Monday, July 25, 2016

TEX's BACK ISSUE QUEST EPISODE #34 (Suicide Squad Part V)

I'm baaaack! 

    TEX here once again with that Suicide Squad info to make your neurons grow. :-)

    In part I, part II, part III, and part IV (click provided links for previous episodes), of our journey into the origin and  evolution of The Suicide Squad, we talked about their origin in 1959, their link to the Suicide Squadron that fought "The War That Time Forgot," the Flag family blood that ties the first two Suicide Squads together, and the coming of Amanda "The Wall" Waller. Today we will talk briefly about the less known volumes Suicide Squad, and then we'll bring it on home to the current iteration of The Suicide Squad!

   Spinning out of DC's "Our Worlds At War" cross-over, Keith Giffen began writing Suicide Squad vol 2. He put his signature humorous spin on the Suicide Squad:

    General Frank Rock (the WWII hero, SGT. Rock), was put in charge of this new team, dubbed Task Force Omega, along with his second-in-command, Bulldozer, from his days with Easy Company. The series was short-lived, and mainly significant for killing off Batman's old, familiar enemy, Cluemaster. 

FUN FACT 1: President Lex Luthor, and Secretary of Metahuman Affairs, Amanda Waller, were calling the shots for this Suicide Squad. 

FUN FACT 2: It was revealed at the end of this series that Frank Rock, and Bulldozer had died in 1945, implying that the two people who had been leading the team were impostors. As the series ended, this was never cleared up.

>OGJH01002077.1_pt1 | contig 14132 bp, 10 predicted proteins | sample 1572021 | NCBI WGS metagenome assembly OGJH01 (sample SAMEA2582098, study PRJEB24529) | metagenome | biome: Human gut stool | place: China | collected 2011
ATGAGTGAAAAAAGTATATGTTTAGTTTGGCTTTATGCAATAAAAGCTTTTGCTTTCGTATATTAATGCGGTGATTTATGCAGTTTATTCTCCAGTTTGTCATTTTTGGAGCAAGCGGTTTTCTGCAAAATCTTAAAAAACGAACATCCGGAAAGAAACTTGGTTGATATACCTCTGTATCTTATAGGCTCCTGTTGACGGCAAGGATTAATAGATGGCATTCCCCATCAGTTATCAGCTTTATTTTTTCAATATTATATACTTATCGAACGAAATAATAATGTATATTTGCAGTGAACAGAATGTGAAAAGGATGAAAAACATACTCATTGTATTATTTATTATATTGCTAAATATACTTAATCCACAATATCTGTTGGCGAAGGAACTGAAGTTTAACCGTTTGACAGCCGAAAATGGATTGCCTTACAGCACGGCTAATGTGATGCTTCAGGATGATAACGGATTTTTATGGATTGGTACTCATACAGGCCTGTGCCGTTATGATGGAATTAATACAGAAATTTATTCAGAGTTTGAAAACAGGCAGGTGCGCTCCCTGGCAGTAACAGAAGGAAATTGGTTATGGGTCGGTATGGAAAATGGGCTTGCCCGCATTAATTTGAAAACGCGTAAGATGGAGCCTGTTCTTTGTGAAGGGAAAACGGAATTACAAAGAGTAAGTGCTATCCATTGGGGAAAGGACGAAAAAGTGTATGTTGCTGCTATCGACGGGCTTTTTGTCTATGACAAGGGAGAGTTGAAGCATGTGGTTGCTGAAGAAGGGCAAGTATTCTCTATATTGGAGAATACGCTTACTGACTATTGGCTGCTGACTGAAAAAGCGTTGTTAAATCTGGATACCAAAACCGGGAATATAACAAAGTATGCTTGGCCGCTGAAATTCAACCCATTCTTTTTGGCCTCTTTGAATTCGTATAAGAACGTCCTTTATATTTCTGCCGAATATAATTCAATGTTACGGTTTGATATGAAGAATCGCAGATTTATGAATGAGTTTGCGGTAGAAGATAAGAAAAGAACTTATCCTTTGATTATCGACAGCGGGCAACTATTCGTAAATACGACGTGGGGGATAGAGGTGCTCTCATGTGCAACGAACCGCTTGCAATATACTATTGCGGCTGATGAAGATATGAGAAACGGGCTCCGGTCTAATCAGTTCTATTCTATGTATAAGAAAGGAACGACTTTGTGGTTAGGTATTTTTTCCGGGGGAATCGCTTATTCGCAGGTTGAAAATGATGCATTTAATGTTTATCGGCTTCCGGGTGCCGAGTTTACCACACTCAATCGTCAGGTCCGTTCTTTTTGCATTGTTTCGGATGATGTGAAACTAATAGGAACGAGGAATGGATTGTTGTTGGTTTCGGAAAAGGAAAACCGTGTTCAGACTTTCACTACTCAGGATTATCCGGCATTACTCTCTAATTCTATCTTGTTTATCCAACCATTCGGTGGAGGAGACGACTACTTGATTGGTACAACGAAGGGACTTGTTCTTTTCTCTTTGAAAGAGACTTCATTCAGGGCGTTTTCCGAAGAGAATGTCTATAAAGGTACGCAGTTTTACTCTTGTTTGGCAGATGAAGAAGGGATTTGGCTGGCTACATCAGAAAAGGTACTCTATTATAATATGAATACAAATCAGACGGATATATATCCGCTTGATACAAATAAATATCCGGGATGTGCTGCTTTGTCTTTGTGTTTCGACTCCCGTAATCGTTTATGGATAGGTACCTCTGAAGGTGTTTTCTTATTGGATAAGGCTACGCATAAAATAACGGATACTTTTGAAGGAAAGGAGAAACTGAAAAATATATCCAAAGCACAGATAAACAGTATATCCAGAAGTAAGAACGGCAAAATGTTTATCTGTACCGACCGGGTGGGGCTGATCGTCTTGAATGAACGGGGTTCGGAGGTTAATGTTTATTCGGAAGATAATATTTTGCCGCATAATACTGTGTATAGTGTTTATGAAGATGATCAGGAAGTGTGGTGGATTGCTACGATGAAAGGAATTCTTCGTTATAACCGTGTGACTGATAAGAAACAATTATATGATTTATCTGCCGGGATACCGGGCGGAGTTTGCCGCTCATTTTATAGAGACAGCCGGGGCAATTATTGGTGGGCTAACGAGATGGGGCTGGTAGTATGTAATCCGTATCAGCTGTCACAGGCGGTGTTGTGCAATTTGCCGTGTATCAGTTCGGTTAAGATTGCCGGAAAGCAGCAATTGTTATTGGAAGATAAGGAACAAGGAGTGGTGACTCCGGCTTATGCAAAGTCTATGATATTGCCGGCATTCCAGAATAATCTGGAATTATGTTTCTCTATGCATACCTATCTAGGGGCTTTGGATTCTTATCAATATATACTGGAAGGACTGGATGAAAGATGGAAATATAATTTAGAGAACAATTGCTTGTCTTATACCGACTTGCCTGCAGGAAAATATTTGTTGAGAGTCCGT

In 2007, John Ostrander returned to write for "Suicide Squad" vol 3, (advertised as "Suicide Squad: Raise the Flag") fifteen years after the end of his amazing run on vol 1. This eight-issue mini-series had some of that old magic, but didn't spark enough interest for the Suicide Squad to have it's own ongoing title. This series spun out of some issues of Checkmate vol 2, and the "Salvation Run"limited series. It is a great story detailing how Rick Flag, Jr. survived his apparent death, survived a stint on Skartaris, survived being prisoner of war for several years in Qurac, returned to The Suicide Squad, and then subdued General Eiling who had used psychological conditioning to control him. 

FUN FACT 3: "Salvation Run" was based upon a pitch by "Game of Thrones" creator, George R.R. Martin. 

FUN FACT 4: In this series, The Suicide Squad target a Dubai-based company called Haake-Burton, obviously based on real-life conglomerate, Halliburton, who moved its headquarters to Dubai in March of 2007. I was in Iraq in 2003 with The 101st Airborne (AASLT), and Halliburton was everywhere.

Here's what you've all been waiting for....